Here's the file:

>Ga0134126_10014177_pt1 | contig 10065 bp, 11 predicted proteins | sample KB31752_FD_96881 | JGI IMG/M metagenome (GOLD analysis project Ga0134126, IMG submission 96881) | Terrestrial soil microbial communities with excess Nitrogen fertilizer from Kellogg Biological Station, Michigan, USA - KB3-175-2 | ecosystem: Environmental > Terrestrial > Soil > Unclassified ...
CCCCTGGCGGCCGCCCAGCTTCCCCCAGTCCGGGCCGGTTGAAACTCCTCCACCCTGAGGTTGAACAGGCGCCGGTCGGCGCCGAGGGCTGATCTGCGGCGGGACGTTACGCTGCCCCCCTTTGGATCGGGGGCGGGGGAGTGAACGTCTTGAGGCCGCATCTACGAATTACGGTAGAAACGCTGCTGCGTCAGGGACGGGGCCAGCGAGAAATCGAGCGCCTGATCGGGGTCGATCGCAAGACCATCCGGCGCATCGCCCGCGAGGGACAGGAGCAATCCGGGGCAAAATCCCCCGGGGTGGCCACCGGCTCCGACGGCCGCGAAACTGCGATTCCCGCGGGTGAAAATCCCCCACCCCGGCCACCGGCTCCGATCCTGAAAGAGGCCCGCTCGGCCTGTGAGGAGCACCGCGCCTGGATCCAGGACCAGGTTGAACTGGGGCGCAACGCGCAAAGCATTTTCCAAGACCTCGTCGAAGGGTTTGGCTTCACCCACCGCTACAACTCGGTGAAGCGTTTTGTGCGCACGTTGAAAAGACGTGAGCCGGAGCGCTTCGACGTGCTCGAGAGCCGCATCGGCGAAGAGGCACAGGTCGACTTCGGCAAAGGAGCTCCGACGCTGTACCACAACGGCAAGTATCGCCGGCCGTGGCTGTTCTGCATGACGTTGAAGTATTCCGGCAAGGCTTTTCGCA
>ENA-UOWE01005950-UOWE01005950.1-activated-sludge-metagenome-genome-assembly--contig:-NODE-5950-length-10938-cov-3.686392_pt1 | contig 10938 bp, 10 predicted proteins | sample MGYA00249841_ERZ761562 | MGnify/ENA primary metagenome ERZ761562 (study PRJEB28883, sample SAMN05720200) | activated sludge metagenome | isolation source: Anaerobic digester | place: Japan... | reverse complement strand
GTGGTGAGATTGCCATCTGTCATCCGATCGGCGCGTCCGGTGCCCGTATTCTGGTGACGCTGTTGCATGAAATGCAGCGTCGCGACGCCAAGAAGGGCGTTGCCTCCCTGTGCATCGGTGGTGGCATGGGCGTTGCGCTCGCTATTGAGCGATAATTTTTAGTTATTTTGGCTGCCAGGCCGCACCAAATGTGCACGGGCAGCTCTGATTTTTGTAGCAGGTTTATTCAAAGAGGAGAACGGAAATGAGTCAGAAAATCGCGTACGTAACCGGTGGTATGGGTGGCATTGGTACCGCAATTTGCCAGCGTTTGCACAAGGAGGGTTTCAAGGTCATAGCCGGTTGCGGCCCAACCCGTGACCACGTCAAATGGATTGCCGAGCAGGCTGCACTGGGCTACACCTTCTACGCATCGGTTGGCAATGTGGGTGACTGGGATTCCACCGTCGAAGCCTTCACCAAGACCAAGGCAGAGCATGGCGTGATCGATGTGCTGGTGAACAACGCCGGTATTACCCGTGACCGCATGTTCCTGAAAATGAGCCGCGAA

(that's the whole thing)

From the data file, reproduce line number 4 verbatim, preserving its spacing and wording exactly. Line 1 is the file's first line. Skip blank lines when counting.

GTGGTGAGATTGCCATCTGTCATCCGATCGGCGCGTCCGGTGCCCGTATTCTGGTGACGCTGTTGCATGAAATGCAGCGTCGCGACGCCAAGAAGGGCGTTGCCTCCCTGTGCATCGGTGGTGGCATGGGCGTTGCGCTCGCTATTGAGCGATAATTTTTAGTTATTTTGGCTGCCAGGCCGCACCAAATGTGCACGGGCAGCTCTGATTTTTGTAGCAGGTTTATTCAAAGAGGAGAACGGAAATGAGTCAGAAAATCGCGTACGTAACCGGTGGTATGGGTGGCATTGGTACCGCAATTTGCCAGCGTTTGCACAAGGAGGGTTTCAAGGTCATAGCCGGTTGCGGCCCAACCCGTGACCACGTCAAATGGATTGCCGAGCAGGCTGCACTGGGCTACACCTTCTACGCATCGGTTGGCAATGTGGGTGACTGGGATTCCACCGTCGAAGCCTTCACCAAGACCAAGGCAGAGCATGGCGTGATCGATGTGCTGGTGAACAACGCCGGTATTACCCGTGACCGCATGTTCCTGAAAATGAGCCGCGAA